CVSS Frequently Asked Questions

What is CVSS?

A: CVSS stands for The Common Vulnerability Scoring System and is a vendor agnostic, industry open standard designed to convey vulnerability severity and help determine urgency and priority of response. It solves the problem of multiple, incompatible scoring systems and is usable and understandable by anyone.

Who developed CVSS?

A: CVSS was commissioned by the National Infrastructure Advisory Council (NIAC) tasked in support of the global Vulnerability Disclosure Framework. It is currently maintained by FIRST (Forum of Incident Response and Security Teams). CVSS was a joint effort involving many groups including:

  • CERT/CC
  • Cisco
  • DHS/MITRE
  • eBay
  • IBM Internet Security Systems
  • Microsoft
  • Qualys
  • Symantec

Since the original release of CVSS, additional groups have joined the CVSS effort and assisted in developing version 2 of CVSS. The current list of major participants is available at http://www.first.org/cvss/team.

What does CVSS not do?

A: CVSS is not a threat scoring system (DHS color warning system), a vulnerability database or a veal-time attack scoring system.

What is involved in CVSS?

A: The CVSS model is designed to provide the end user with an overall composite score representing the severity and risk of a vulnerability. It is derived from metrics and formulas. The metrics are in three distinct categories that can be quantitatively or qualitatively measured. Base Metrics contain qualities that are intrinsic to any given vulnerability that do not change over time or in different environments.Temporal Metrics contain characteristics of a vulnerability which evolve over the lifetime of vulnerability. Environmental Metrics contain those characteristics of a vulnerability which are tied to an implementation in a specific users environment.

What is the current version of CVSS?

A:  The current version of CVSS is version 2. It was finalized and released to the public in June 2007. This FAQ addresses CVSS version 2 only, although there are many similarities between versions 1 and 2. Information on CVSS version 1 is available from the NIAC Paper on CVSS at http://www.first.org/cvss/cvss-dhs-12-02-04.pdf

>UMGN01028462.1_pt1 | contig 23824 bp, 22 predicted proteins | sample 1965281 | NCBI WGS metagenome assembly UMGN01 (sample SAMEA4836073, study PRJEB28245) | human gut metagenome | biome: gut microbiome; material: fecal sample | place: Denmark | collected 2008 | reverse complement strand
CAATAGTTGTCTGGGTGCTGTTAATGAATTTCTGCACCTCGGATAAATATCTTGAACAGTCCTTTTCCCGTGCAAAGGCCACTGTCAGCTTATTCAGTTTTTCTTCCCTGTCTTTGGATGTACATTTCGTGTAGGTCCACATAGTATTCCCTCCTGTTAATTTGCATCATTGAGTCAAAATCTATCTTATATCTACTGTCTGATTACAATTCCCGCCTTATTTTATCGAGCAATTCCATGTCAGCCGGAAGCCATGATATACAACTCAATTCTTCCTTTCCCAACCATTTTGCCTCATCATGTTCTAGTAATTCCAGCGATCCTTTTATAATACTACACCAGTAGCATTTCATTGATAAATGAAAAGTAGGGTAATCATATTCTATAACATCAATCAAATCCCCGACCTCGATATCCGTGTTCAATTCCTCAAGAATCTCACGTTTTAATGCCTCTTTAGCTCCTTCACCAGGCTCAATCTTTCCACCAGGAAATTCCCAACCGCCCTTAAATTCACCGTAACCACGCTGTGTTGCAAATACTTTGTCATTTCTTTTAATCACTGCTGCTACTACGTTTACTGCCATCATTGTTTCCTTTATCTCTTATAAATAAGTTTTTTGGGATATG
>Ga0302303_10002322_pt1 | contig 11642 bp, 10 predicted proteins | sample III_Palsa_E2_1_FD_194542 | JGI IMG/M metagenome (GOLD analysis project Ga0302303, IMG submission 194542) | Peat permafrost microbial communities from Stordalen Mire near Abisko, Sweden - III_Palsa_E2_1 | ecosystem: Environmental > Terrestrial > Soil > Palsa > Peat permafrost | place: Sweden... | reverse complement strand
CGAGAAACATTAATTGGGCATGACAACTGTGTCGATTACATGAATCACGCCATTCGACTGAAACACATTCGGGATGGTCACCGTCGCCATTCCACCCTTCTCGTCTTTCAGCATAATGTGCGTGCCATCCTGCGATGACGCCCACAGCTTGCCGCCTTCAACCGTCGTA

What are the details of the Base Metrics?

A: There are six Base Metrics which represent the most fundamental, immutable qualities of a vulnerability.

a) Access Vector measures how remote an attacker can be to attack a target.

  • Local: Exploiting the vulnerability requires either physical access to the target or a local (shell) account on the target.
  • Adjacent Network: Exploiting the vulnerability requires access to the local network of the target.
  • Network: The vulnerability is exploitable from remote networks.

b) Access Complexity measures the complexity of attack required to exploit the vulnerability once an attacker has gained access to the target system.

  • High: Specialized access conditions exist, such as a specific window of time (a race condition with a very narrow window), specific circumstance (a configuration rarely seen in practice), or social engineering methods that would be easily detected by knowledgeable people
  • Medium: Somewhat specialized access conditions exist, such as a non-default configuration that is not commonly used or social engineering methods that might occasionally fool cautious users.
  • Low: Specialized access conditions or extenuating circumstances do not exist. In other words, it is usually or always exploitable. This is the most common case.

c) Authentication measures the number of times an attacker must authenticate to the target system in order to exploit the vulnerability.

  • Multiple: Two or more instances of authentication are required to exploit the vulnerability, even if the same credentials are used each time.
  • Single: One instance of authentication is required to exploit the vulnerability.
  • None: Authentication is not required to exploit the vulnerability.

d) Confidentiality Impact measures the impact on confidentiality of a successful exploit of the vulnerability on the target system.

  • None: No impact on confidentiality.
  • Partial: Considerable informational disclosure.
  • Complete: Total information disclosure.